Luke Skywalker’s unexpected return on The Mandalorian last year reignited fan theories and speculation about the beloved Jedi hero’s involvement in upcoming Star Wars project. Will Mark Hamill’s CGI likeness return for The Mandalorian season 3 with little Grogu in tow? Is he destined to become a character who casts his shadow on all of the upcoming live-action series set after Return of the Jedi? Or was his last-minute rescue in Mando season 2 finale just a cameo designed to shatter the internet?
The completely unsatisfying answer is that we simply don’t know what’s next for Luke. We know where his story is ultimately headed, thanks to The Last Jedi, but we know he got up to many adventures between the Original Trilogy and his return in The Force Awakens. It’s not unreasonable to speculate that some of these untold Luke stories could intersect with The Mandalorian, Ahsoka, Rangers of the New Republic, or the eventual big crossover event that will tie all of these Disney+ shows together.
In fact, a new comic book released by Marvel has added a bit of fuel to the speculation fire, teasing not only Luke’s potential ties to the Palpatine and Supreme Leader Snoke clones in The Rise of Skywalker but also how Disney might re-tell one of the character’s most famous storylines from the now non-canon Legends continuity. It’s important to note here before we go marching into the Force cave on Dagobah that this next bit is pure speculation.
As first reported by IGN, issue #11 of Marvel’s Darth Vader comic, which is written by Greg Pak and drawn by Raffaele Ienco, features a stunning revelation about the Emperor’s plans for Luke. Darth Vader, on the outs with Palpatine after his failure to turn Luke to the dark side in The Empire Strikes Back, is on a quest to kill his master once and for all. But when he discovers the Sith lord’s true power on Exegol, Vader thinks twice about going toe-to-toe with Palps, who is not only building a massive fleet beneath of Sith temple and already experimenting with cloning but also is in possession of Luke’s severed hand.
It’s unclear in the scene what Palpatine plans to do with Luke’s hand, which floats in a jar before Vader’s eyes, but we know from The Rise of Skywalker that the Emperor spent years trying to perfect a method of creating Force-sensitive clones that could house his soul were he ever to meet his demise. Could Palpatine have used Luke’s DNA to create Snoke and later his own clones? Does this mean that Rey, the child of one of Palpatine’s imperfect clones, carries Luke’s DNA as well? It’s possible!
But the more interesting implication is that this brief scene could be weaving yet another story thread that ties back to Grand Admiral Thrawn, the Imperial villain who starred in the first Legends trilogy of post-Return of the Jedi novels, and who was also name dropped by Ahsoka in The Mandalorian season 2 episode “The Jedi.” You see, Thrawn’s Legends story, which takes place around the same period in which The Mandalorian, Ahsoka, and Rangers of the New Republic are set, was the first time Star Wars addressed what happened to Luke’s severed hand.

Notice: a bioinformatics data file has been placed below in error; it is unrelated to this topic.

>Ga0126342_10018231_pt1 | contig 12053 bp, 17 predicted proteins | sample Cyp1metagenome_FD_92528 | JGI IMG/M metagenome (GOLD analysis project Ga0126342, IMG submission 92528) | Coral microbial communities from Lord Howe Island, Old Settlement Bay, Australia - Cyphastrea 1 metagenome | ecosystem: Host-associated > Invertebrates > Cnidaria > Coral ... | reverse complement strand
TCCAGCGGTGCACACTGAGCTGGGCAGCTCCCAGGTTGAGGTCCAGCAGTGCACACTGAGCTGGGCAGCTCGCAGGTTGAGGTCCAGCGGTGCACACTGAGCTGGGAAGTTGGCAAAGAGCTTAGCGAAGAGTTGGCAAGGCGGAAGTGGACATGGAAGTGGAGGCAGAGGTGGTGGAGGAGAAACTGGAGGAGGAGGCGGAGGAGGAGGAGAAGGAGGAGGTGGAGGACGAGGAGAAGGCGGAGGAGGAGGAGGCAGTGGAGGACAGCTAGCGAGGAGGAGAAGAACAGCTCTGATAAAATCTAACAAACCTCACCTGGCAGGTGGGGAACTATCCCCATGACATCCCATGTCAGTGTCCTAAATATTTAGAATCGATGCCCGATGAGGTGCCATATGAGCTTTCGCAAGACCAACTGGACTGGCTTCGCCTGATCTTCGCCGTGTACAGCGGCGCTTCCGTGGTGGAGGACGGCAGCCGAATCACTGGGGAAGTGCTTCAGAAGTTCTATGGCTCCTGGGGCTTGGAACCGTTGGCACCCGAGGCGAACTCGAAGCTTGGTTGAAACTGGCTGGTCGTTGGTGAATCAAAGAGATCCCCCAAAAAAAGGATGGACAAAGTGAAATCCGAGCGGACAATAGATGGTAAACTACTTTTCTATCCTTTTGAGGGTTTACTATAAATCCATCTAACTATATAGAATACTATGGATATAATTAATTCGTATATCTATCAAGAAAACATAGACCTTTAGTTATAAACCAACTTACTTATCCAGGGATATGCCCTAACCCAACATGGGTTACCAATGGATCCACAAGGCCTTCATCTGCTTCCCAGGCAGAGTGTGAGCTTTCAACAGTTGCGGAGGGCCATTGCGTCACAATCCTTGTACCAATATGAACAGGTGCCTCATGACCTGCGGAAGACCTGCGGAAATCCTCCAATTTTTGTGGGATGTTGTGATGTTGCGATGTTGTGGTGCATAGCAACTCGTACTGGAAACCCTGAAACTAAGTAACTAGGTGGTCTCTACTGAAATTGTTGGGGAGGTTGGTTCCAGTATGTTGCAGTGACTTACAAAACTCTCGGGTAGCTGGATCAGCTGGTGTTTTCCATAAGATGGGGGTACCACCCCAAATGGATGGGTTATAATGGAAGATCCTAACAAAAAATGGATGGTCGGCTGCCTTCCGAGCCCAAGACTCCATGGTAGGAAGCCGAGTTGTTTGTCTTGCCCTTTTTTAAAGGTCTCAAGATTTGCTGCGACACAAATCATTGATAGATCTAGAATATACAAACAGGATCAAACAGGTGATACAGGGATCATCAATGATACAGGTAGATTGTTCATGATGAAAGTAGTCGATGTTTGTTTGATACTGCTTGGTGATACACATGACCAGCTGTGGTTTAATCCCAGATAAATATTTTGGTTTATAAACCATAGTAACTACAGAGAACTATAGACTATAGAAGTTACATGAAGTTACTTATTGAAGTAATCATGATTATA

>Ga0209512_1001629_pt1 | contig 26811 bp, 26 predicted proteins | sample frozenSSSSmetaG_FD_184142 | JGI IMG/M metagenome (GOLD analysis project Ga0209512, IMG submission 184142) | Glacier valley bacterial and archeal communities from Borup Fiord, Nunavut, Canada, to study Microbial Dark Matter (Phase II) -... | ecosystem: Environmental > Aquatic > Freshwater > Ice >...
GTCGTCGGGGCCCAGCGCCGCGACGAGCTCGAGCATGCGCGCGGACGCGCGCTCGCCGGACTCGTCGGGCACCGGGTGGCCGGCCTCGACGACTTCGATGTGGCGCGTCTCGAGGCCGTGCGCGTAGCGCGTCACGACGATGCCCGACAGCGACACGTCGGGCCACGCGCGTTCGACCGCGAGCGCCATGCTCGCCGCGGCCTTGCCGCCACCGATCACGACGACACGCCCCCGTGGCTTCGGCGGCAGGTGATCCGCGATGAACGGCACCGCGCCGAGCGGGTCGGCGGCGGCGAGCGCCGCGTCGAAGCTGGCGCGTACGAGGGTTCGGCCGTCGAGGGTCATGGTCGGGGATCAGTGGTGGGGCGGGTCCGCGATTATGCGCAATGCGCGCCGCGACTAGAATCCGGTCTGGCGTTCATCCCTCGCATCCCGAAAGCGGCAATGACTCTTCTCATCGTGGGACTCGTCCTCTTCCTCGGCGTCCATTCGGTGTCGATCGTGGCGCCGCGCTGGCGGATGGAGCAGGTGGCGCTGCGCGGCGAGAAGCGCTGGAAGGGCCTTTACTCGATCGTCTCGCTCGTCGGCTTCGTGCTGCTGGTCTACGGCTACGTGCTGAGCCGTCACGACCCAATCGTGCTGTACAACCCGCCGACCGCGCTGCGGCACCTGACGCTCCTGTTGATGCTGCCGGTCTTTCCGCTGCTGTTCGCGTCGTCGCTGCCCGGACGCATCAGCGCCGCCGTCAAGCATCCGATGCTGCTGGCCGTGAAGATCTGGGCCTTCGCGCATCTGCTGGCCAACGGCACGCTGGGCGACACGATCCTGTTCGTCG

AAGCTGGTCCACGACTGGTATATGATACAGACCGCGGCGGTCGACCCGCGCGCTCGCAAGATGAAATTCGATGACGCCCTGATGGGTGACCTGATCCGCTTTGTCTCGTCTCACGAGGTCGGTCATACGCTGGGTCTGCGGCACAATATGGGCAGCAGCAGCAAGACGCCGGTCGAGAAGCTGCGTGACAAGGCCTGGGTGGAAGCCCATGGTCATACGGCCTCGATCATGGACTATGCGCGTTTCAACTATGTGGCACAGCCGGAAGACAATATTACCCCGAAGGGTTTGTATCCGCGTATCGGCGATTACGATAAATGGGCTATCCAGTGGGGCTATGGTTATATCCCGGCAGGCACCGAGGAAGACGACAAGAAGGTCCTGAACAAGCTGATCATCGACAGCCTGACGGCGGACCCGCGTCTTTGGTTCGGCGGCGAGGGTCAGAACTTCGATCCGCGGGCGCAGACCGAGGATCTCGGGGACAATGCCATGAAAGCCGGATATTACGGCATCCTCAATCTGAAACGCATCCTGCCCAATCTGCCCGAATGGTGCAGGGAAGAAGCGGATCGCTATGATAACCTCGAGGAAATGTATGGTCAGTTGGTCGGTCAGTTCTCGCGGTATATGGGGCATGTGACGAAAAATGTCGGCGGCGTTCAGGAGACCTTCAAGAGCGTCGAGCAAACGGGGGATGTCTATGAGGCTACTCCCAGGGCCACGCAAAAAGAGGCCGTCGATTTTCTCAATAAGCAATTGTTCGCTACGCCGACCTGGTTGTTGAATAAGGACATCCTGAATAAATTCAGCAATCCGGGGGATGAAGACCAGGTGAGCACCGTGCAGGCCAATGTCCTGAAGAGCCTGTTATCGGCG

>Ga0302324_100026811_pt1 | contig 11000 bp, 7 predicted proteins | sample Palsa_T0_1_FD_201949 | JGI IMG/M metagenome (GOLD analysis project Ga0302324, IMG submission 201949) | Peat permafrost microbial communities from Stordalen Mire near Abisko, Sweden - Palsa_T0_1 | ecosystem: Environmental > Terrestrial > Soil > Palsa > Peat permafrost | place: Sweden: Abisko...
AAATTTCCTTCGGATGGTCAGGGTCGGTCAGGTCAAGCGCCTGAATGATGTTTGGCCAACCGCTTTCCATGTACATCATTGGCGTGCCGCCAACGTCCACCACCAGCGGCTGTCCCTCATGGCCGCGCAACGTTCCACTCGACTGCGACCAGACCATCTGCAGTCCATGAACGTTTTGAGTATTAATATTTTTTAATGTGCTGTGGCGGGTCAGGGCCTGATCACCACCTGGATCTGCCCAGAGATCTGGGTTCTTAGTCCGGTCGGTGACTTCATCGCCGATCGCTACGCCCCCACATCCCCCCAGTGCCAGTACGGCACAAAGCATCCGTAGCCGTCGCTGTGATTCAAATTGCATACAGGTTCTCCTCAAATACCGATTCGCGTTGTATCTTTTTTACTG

Until Timothy Zahn’s Thrawn trilogy, fans could just assume that the appendage and the lightsaber had been lost deep within the gas giant of Bespin. But the final novel of the trilogy, The Last Command, revealed that the Empire had in fact recovered both Luke’s hand and lightsaber, and that mad Dark Jedi clone Joruus C’baoth had used the appendage to create his own Luke clone, whom he trained as his own dark side apprentice. The clone’s name? Luuke Skywalker.
Luuke, C’baoth, and Thrawn are eventually defeated by the real Luke and friends, bringing the action-packed trilogy to a close, but the story (and Thrawn himself) remain beloved parts of Star Wars lore to this day, even if it isn’t technically canon anymore. But while Disney once sought to refresh the Star Wars timeline back when it was first putting the Sequel Trilogy in motion, the studio has recently used shows like The Mandalorian and Rebels to bring back fan-favorite elements from the Legends continuity. Thrawn himself was re-introduced to canon as the main villain hunting down the Rebellion in the years before A New Hope on Rebels, while The Mandalorian brought back Boba Fett, dark troopers, and Tython as well as placed Thrawn back in the time period in which he was first introduced in the early ’90s.
One of Disney’s main goals with its take on Star Wars canon has been to tell one cohesive narrative no matter the medium. Several things teased in the modern Marvel comics and the Del Rey novels have later shown up in the movies and TV series. For example, Cobb Vanth, who was first introduced in a novel from 2015, headlined The Mandalorian season 2 premiere.
The point is that the reveal on Exegol could be subtly teasing the arrival of Luuke somewhere down the line, whether it’s in live-action on Disney+ or some other format. And it does leave one to wonder: what if the Skywalker who took Grogu was actually Luuke? That would certainly be the kind of huge twist that would lead to Mando trying to find his little green son once again.
For now, the dark side clouds everything.